Just to make some realizations, my friend is constantly having to adjust prices and introduce new items or his sales rapidly decline. He says that as soon as he stops, competitors move in, create same items as his, mark down prices and start getting his sales. So he is constantly creating new pieces. So even though he makes good money, he is still working just as hard as he was when he first started. There is no such thing as easy money. He works Monday - Friday 6AM till 4PM every day, running his machines, boxing and shipping. It's a full time job for him and his wife.

Share this post


Link to post
Share on other sites
Stephen    139

Would love to pull a few sales online but 6am-4pm every day adjusting machines and shipping does not fit in with my way over romanticized view of full time potting. 

Share this post


Link to post
Share on other sites
Joseph F    865

I just want to put there here, that in no means was I trying to put down anyone's success. I hope you all make millions. I just meant that I haven't seen anyone selling solely hand built or wheel thrown work for the amount of sales that you are achieving Lorrie. I am not cutting down slip cast ware by any means. Most of us here in this thread are hand builders or wheel throwers, so I just based my research off those figures for Etsy shops.

 

If you know of other potters who are producing wheel thrown or hand built ware that have 25k+ sales that I haven't seen their store I would love to see it. Your figures are fantastic, congrats on your success. I have looked through Craft count before, and the two stores I listed above are in the top 10 for sales, you are achieving nearly 5x the amount of pots they sale per year. That's a very large difference.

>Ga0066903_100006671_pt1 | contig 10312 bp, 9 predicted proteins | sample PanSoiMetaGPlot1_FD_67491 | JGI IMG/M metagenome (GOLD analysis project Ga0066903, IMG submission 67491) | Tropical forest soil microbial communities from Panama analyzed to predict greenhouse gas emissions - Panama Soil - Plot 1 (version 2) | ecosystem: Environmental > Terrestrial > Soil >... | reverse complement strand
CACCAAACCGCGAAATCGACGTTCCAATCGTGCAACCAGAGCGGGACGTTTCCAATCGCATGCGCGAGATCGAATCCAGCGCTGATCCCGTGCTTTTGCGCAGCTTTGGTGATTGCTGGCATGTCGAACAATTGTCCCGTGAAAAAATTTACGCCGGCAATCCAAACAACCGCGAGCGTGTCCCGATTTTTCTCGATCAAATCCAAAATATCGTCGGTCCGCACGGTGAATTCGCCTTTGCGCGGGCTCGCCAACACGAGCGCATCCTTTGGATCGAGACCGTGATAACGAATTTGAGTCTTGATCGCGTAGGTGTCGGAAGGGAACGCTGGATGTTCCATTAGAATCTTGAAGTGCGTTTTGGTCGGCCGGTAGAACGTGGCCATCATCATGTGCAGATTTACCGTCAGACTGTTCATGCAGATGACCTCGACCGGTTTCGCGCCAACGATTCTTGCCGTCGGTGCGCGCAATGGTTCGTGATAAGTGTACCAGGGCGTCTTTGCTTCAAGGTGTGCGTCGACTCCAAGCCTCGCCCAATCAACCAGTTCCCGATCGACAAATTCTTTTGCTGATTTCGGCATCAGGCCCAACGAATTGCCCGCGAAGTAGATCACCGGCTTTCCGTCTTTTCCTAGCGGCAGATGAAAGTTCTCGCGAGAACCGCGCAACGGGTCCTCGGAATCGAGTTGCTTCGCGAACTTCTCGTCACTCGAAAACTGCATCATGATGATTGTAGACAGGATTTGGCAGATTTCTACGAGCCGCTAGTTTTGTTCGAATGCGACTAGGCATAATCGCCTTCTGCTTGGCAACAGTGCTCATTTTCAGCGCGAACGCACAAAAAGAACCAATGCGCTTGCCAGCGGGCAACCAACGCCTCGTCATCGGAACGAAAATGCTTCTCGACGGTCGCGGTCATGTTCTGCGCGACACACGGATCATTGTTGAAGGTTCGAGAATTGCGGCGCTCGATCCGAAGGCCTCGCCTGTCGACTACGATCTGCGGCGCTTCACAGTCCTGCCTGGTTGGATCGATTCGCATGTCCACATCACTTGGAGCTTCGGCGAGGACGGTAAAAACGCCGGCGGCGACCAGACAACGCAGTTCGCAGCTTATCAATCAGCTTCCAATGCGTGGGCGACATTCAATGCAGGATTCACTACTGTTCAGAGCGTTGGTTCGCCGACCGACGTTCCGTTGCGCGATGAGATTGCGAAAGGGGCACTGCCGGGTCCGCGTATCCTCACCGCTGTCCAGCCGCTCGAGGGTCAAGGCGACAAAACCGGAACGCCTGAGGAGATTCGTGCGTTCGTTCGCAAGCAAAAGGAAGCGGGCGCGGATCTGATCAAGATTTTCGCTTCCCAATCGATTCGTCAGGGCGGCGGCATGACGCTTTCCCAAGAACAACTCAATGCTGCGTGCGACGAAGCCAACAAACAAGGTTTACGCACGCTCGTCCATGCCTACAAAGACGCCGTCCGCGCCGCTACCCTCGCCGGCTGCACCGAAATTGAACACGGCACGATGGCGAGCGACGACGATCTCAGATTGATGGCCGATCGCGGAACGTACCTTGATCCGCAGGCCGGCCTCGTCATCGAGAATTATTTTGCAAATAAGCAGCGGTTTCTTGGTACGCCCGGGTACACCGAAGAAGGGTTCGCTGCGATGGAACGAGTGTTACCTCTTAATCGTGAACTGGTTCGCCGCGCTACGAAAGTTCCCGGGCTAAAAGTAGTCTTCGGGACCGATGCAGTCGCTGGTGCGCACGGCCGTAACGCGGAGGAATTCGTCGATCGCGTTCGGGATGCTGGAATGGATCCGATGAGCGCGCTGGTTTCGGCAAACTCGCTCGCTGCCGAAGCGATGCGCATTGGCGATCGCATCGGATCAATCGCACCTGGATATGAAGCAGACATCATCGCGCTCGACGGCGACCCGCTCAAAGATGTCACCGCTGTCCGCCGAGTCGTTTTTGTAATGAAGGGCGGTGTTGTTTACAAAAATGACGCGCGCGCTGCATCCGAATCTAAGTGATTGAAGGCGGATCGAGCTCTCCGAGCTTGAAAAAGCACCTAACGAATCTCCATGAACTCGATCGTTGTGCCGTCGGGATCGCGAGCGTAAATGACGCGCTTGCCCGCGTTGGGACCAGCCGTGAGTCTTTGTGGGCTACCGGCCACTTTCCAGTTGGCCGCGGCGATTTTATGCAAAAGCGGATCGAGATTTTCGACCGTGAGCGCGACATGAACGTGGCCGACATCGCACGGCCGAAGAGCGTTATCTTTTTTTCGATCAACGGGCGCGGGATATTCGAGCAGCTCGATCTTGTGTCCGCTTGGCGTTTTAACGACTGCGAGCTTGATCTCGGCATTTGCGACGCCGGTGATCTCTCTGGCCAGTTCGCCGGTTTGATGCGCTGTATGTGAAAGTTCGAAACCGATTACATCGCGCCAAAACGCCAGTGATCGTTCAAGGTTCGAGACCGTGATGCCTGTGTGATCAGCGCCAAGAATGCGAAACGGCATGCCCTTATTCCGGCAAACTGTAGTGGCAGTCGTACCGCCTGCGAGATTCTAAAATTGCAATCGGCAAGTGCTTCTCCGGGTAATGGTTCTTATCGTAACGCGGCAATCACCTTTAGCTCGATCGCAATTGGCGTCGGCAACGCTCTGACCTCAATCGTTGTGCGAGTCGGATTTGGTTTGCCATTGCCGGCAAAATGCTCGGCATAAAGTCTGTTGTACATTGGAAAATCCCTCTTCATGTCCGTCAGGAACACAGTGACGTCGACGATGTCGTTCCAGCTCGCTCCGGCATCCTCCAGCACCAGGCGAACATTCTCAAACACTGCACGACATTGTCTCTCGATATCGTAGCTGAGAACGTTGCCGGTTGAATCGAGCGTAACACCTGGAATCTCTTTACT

Share this post


Link to post
Share on other sites
LorrieMud    19

No worries Joseph! Thanks so much for your kind words. June and July are traditionally the slowest months on Etsy but the stats are still interesting. For example,  check out dgordon.  She's currently the top 3rd pottery seller- selling mainly handbuilt ringholders.  Many sellers cummulative sales don't reflect what their day to day revenue is.  If you click the blue sales number and sort the results by line instead of grid you can actually see specifics of what each shop sells per day.  Looks like dgordon sells an average of 8- 13 pieces a day at an average of $20.00 each.  Sellers like her also sell larger bulk orders that are not shown in sales history- so she may get large wedding favor orders that do not show up as they are special listings.  Another shop, Say your piece, also sells an average of 8-15 pieces per day handbuilt only, with price per sale averaging around 16. The Etsy shop The brick kiln sells an average of 10 pieces a day handbuilt only  at $70 each.  The shop Miss Pottery sells an average of 4-5 pieces a day, with mugs at $30.00 each.  Clarey Clayworks sells an average of 8 handbuilt only pieces a day currently, at an average price of $49 per handbuilt dish.  Dariellesclayart sells an average of 8 pieces per day at an average price point of $20 each. Claylicious sells an average of 6 wheelthrown or handbuilt pieces a day at an average price point of $30 per piece. I could go on but if anyone is interested in really looking through what potters are making on Etsy and what is elling, just visit craftcount dot com and view top selers by category- if you click on pottery and ceramics it will sho you results for 169 of the busiest ceramic shops on Etsy.